The holidays are not one size fits all. Many people celebrate different holidays throughout the year. Listen in as Consumers Energy’s Vice President and Chief Diversity Officer discusses what the holidays mean to her. We also discuss how to respect others without disrespecting our values. This is our final episode of the season. Please go back and listen to episodes you may have missed or some of your favorites. We will be back on January 11, 2023.
Bill Krieger: Hello, everyone. Welcome to “Me You Us,” a well?being podcast. It’s another well?being Wednesday here at Consumers Energy. I’m your host, Bill Krieger.
Today, my guest is Angela Thompkins. She is Vice?President and Chief Diversity Officer at Consumers Energy. Angela, if you’ll introduce yourself, we’ll get the conversation started.
Angela Thompkins: Bill, thank you so much for having me. I am Angela Thompkins, as you said. I go by she, her, hers as my pronouns, and I have the pleasure of leading the diversity, equity and inclusion strategy here at Consumers Energy.
Bill: I have the pleasure of working with you. For the listeners out there, you’re like, “Why did Angela even have to introduce herself because she’s been on quite a few times, no stranger to the podcast?” We want to make sure any of our new listeners understood who Angela was and what she does.
You may have hear me call her AT occasionally, but that’s OK. We’ve already worked that out. She may call me Billy because she is my sister. You have to listen to previous podcast episodes to understand all of that.
Today, it is what we usually term is the holiday season. I want to talk a little bit, Angela, about what does the holiday season mean to you?
Angela: When I think of the holidays, I think of love, laughter, cook food, really time to relax, unwind, and enjoy family and friends. I think no matter what your beliefs are, no matter what your religion is or isn’t, the holiday season is always I feel like a time of cheer where people get together to celebrate. Whether it’s celebrating life, celebrating friendship, holidays bring out the best in people.
Again, it is irrespective of any religion or personal belief. I think that for some is a part of the celebration, but even absent religion, holidays, we tend to eat more, we laugh more, we connect more, and most importantly, people take time to relax during the holidays and recharge which is also so important for our mental and emotional well?being.
Bill: Yeah. I couldn’t agree more with all of that. If I think about the holiday season, just for my perspective, it usually kicks off at Thanksgiving when I begin eating too much. Then I promise myself that I won’t, but every week it seems to accumulate, right up until January 1st.
If I think about this from the past, I really look at the holiday season and it usually takes place in that December time frame. I grew up in a Christian household so we celebrate Christmas at our house. That’s a big part of our celebration.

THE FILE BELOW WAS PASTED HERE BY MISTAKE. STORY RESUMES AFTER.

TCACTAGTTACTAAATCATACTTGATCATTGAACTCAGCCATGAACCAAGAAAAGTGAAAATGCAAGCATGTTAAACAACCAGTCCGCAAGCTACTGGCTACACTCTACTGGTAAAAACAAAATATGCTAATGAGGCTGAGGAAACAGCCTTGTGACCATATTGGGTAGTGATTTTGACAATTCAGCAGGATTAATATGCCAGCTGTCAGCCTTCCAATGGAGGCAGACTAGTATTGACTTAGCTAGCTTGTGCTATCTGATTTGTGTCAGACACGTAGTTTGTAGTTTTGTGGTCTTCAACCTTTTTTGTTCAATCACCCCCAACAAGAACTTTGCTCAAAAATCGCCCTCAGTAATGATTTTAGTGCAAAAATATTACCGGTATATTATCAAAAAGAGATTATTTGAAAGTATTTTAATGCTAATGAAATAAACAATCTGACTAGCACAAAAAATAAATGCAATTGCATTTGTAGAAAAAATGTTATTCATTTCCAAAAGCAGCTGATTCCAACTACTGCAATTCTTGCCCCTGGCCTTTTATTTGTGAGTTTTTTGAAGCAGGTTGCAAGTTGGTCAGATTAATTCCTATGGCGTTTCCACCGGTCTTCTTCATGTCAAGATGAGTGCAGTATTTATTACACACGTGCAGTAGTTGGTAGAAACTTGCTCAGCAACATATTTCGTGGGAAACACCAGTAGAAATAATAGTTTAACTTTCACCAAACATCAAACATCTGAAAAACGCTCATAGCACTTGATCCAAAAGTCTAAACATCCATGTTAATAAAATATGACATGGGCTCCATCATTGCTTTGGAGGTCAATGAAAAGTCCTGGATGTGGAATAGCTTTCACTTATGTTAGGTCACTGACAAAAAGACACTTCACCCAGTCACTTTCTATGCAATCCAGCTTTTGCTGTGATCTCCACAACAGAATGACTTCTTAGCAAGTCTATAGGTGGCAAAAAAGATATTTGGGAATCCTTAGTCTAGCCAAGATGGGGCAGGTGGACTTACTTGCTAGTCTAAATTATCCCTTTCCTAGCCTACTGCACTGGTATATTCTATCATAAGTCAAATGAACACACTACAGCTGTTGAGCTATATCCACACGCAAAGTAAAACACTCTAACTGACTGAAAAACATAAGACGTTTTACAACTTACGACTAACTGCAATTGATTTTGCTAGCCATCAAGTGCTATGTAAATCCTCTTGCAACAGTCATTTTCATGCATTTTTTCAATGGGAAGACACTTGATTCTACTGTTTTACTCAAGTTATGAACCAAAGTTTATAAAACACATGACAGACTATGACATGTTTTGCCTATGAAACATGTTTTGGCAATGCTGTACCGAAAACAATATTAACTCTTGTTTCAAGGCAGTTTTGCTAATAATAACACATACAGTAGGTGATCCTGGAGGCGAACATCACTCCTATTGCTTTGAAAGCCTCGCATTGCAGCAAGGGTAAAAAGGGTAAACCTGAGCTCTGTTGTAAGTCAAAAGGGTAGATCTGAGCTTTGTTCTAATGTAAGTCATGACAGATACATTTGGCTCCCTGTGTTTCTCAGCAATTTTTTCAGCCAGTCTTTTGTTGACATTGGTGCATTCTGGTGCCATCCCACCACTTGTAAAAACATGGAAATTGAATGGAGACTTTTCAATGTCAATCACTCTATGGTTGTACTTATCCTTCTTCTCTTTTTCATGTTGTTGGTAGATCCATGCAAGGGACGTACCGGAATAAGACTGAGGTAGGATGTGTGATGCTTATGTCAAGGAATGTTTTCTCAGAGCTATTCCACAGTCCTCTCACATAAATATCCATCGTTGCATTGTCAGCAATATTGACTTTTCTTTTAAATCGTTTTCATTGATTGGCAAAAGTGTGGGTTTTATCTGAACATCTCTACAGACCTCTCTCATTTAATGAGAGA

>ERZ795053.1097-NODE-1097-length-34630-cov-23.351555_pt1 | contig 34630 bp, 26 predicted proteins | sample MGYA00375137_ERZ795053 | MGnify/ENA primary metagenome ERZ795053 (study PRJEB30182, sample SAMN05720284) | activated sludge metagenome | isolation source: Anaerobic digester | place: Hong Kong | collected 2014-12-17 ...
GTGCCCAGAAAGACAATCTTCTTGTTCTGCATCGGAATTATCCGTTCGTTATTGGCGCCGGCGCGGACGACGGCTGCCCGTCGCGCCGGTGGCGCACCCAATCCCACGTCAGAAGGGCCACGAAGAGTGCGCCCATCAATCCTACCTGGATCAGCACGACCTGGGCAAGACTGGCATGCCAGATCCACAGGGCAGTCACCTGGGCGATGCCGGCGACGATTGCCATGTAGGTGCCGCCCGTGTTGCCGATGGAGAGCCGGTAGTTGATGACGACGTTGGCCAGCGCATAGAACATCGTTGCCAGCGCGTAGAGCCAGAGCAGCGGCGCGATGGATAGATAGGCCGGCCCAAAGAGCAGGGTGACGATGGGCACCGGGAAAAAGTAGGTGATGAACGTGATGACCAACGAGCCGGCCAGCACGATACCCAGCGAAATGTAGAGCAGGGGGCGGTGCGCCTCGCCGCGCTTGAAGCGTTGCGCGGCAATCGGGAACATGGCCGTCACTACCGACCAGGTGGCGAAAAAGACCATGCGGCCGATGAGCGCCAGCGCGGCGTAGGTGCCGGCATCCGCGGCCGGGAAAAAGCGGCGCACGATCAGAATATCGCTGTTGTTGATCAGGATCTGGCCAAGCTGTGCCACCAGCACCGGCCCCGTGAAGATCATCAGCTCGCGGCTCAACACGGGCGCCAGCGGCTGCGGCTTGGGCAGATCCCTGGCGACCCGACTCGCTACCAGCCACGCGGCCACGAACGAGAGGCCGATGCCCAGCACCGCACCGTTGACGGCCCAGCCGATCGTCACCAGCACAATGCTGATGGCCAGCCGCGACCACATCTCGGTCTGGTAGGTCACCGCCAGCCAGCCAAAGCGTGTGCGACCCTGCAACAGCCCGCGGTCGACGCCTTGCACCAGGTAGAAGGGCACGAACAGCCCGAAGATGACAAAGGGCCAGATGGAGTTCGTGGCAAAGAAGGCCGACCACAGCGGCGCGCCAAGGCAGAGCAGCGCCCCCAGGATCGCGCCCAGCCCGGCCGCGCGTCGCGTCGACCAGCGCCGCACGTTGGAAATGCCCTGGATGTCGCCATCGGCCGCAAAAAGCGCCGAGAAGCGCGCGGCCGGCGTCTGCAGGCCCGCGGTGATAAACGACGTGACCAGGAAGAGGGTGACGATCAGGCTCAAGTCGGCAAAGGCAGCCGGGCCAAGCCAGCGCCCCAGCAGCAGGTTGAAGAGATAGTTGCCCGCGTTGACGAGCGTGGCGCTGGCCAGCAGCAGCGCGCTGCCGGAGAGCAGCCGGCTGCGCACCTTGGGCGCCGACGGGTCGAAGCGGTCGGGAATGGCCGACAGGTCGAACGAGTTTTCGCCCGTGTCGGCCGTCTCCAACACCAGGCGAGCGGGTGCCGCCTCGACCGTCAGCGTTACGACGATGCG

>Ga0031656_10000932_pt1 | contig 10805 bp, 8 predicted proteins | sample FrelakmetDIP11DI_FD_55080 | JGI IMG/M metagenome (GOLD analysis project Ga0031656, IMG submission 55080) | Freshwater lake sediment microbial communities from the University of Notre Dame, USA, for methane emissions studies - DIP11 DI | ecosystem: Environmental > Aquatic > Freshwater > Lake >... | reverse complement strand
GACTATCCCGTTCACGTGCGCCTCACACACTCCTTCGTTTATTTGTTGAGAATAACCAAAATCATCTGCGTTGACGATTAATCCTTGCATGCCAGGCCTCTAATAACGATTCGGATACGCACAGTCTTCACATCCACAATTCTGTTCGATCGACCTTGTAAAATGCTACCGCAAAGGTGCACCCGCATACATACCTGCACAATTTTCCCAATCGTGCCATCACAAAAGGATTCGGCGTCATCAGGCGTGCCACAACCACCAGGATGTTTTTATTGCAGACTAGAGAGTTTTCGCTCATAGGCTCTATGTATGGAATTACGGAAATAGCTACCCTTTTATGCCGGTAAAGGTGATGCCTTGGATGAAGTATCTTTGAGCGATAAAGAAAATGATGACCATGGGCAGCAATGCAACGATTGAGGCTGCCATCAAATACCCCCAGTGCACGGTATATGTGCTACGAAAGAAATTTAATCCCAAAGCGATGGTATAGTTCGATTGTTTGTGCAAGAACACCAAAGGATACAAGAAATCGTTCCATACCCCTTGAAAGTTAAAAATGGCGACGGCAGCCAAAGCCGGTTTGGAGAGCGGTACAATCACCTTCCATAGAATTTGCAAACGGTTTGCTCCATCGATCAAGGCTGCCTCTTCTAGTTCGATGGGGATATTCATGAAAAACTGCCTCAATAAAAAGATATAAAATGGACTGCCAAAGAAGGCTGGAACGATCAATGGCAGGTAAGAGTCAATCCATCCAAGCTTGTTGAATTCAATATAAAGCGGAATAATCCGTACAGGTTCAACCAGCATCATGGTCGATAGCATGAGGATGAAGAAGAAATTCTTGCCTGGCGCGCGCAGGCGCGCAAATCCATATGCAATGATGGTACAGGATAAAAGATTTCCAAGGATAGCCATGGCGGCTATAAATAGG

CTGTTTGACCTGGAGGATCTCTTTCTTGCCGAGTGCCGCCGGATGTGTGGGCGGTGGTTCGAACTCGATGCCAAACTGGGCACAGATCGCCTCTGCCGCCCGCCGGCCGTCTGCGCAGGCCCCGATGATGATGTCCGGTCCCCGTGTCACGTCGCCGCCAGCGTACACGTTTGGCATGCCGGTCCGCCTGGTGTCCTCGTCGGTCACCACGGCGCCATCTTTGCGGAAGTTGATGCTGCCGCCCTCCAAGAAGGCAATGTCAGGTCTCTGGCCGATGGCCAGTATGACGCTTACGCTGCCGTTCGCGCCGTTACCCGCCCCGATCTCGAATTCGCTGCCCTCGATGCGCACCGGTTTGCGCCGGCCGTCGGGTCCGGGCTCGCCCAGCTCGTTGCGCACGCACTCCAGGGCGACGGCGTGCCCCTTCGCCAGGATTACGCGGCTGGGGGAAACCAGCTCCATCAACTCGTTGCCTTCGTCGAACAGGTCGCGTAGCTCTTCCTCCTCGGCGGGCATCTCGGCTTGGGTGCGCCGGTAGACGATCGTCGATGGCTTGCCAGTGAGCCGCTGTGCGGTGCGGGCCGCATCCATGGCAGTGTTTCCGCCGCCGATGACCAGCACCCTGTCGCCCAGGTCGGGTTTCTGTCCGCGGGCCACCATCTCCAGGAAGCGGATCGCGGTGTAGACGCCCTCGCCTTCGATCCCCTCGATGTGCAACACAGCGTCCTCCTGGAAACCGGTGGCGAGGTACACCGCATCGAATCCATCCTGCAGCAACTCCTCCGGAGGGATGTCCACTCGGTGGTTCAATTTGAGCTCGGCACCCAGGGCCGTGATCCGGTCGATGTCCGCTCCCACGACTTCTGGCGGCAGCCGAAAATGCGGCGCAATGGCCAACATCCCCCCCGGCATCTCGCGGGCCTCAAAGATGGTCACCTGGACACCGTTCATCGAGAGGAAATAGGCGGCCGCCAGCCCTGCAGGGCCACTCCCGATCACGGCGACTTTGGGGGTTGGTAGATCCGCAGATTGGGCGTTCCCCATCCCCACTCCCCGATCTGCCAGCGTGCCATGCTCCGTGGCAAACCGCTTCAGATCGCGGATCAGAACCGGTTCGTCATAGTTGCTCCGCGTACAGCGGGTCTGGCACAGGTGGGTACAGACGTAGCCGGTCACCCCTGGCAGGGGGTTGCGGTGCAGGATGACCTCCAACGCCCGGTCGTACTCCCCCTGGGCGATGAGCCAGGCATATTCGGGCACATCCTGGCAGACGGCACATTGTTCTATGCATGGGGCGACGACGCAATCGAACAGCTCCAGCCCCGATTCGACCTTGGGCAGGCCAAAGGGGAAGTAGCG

Here’s the thing, I came to work in DE&I and work with this amazing team. We call it family here because it truly is.
I figured out that that’s my way of celebrating. Even in this holiday season, there’s so much other things that go on. It really for many people, starts in October and runs all the way through of the beginning of the year. Can we talk a little bit about some of those other celebrations that are out there?
Angela: I love, Bill, your perspective, reflection, and insight. You said that it’s your way of celebrating.
I think for a lot of people, particularly here in the US, because that’s how we celebrate in the States, we often get in our own bubble of what “normal” is or should be without recognizing it’s just what is important for us. That others have other perspectives and beliefs and traditions and celebrations.
I love that you have that reflection and would just encourage all of your listeners out there to reflect whatever the holidays mean to you. That it’s your personal journey and experience, and to really be open and curious to learn how others may or may not celebrate during this special time of the year.
You also bring up an excellent point that again, as we’re being inclusive, as we’re thinking about others and how others may celebrate is not just about what happens between Thanksgiving and the Christmas holiday. That it starts in Q4.
Now, I don’t want to exclude anyone because we know there are cultural and religious celebrations that happen all throughout all the year. I’m not being dismissive of those, but we think about the end of the year holiday season.
I think that really starts in Q4 with the Diwali, you have Yom Kippur, you have Hannukah. You have Kwanzaa at the end of the year and so many others. Those aren’t all?inclusive, but those are just top of mind for me.